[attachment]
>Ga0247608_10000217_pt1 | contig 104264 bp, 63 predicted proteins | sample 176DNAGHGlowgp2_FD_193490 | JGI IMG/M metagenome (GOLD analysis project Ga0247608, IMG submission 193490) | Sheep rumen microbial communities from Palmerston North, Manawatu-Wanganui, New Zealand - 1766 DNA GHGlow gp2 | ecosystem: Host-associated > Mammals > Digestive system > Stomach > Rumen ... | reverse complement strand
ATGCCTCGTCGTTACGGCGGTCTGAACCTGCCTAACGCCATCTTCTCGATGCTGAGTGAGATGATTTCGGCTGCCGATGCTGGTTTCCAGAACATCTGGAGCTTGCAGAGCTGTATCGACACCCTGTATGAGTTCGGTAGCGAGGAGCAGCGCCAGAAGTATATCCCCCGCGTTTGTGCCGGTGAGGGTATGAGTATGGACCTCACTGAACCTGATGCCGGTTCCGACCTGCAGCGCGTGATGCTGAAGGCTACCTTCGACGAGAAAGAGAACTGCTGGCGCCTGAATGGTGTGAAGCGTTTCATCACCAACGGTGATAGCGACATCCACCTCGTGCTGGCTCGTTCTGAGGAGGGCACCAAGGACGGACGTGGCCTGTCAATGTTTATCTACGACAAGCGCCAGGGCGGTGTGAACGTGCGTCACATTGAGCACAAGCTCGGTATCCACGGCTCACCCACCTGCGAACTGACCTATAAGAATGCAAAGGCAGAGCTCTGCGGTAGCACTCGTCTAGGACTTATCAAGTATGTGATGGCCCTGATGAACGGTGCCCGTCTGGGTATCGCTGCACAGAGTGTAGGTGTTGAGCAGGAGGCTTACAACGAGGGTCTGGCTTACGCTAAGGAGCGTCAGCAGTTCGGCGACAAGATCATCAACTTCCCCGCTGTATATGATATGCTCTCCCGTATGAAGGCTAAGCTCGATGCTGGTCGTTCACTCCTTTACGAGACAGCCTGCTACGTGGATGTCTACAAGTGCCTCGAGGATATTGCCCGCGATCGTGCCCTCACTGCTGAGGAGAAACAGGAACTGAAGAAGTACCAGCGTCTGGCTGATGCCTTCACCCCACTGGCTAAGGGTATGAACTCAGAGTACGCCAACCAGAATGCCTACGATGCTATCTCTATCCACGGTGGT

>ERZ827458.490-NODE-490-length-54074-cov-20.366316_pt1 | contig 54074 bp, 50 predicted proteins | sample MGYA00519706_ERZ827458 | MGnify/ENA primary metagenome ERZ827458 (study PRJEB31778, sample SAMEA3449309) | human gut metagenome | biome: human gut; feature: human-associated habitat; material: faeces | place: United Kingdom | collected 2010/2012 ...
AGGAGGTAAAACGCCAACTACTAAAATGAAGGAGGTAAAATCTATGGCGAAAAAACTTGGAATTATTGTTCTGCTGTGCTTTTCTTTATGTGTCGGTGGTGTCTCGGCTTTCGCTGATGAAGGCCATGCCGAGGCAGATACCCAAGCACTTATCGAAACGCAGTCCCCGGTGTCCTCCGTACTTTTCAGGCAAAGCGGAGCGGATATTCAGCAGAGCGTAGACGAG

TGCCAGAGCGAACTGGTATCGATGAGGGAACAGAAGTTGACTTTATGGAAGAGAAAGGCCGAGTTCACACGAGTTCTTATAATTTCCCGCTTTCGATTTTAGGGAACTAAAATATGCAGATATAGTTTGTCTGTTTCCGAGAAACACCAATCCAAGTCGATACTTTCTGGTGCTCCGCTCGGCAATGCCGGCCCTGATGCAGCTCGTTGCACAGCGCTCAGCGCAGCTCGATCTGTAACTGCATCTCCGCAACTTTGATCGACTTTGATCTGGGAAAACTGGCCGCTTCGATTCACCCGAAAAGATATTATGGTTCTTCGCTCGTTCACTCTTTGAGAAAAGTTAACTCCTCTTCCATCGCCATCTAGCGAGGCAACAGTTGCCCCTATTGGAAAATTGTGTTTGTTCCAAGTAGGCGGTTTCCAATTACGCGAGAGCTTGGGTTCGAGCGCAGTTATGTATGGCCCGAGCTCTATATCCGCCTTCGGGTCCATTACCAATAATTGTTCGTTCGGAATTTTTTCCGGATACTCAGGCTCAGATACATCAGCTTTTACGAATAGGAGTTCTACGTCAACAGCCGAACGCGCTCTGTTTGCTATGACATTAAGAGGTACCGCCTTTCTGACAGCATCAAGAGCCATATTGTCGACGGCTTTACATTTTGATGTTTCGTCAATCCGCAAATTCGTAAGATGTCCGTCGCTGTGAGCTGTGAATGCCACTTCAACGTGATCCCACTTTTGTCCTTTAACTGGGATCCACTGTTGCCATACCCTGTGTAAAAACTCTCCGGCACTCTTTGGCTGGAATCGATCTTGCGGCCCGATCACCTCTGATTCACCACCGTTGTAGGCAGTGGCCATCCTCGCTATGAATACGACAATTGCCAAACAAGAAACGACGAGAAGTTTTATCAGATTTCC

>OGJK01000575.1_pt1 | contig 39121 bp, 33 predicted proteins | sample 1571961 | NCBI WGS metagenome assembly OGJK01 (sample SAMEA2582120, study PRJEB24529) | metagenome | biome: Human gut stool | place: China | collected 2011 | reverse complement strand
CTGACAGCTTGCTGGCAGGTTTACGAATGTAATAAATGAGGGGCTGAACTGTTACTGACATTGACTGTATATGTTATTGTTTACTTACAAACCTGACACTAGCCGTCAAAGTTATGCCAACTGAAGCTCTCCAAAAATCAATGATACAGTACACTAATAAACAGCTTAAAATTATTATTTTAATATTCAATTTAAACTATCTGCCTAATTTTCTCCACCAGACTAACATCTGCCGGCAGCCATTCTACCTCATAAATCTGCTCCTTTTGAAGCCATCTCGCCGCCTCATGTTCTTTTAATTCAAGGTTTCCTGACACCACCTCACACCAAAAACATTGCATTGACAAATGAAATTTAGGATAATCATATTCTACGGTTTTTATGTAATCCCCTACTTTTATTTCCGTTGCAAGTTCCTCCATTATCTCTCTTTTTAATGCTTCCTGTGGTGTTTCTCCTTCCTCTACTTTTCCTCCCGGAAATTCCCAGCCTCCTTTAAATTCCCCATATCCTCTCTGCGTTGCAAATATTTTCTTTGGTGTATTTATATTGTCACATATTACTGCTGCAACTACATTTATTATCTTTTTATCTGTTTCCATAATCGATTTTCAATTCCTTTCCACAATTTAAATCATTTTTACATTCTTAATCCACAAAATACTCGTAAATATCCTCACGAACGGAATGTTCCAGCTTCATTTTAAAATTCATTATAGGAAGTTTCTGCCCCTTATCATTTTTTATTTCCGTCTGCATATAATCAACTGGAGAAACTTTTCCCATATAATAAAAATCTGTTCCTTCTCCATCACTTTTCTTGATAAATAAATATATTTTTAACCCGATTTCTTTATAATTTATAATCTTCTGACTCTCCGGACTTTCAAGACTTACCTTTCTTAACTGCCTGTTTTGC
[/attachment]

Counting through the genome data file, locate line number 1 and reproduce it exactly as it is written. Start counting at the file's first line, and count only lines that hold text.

>Ga0247608_10000217_pt1 | contig 104264 bp, 63 predicted proteins | sample 176DNAGHGlowgp2_FD_193490 | JGI IMG/M metagenome (GOLD analysis project Ga0247608, IMG submission 193490) | Sheep rumen microbial communities from Palmerston North, Manawatu-Wanganui, New Zealand - 1766 DNA GHGlow gp2 | ecosystem: Host-associated > Mammals > Digestive system > Stomach > Rumen ... | reverse complement strand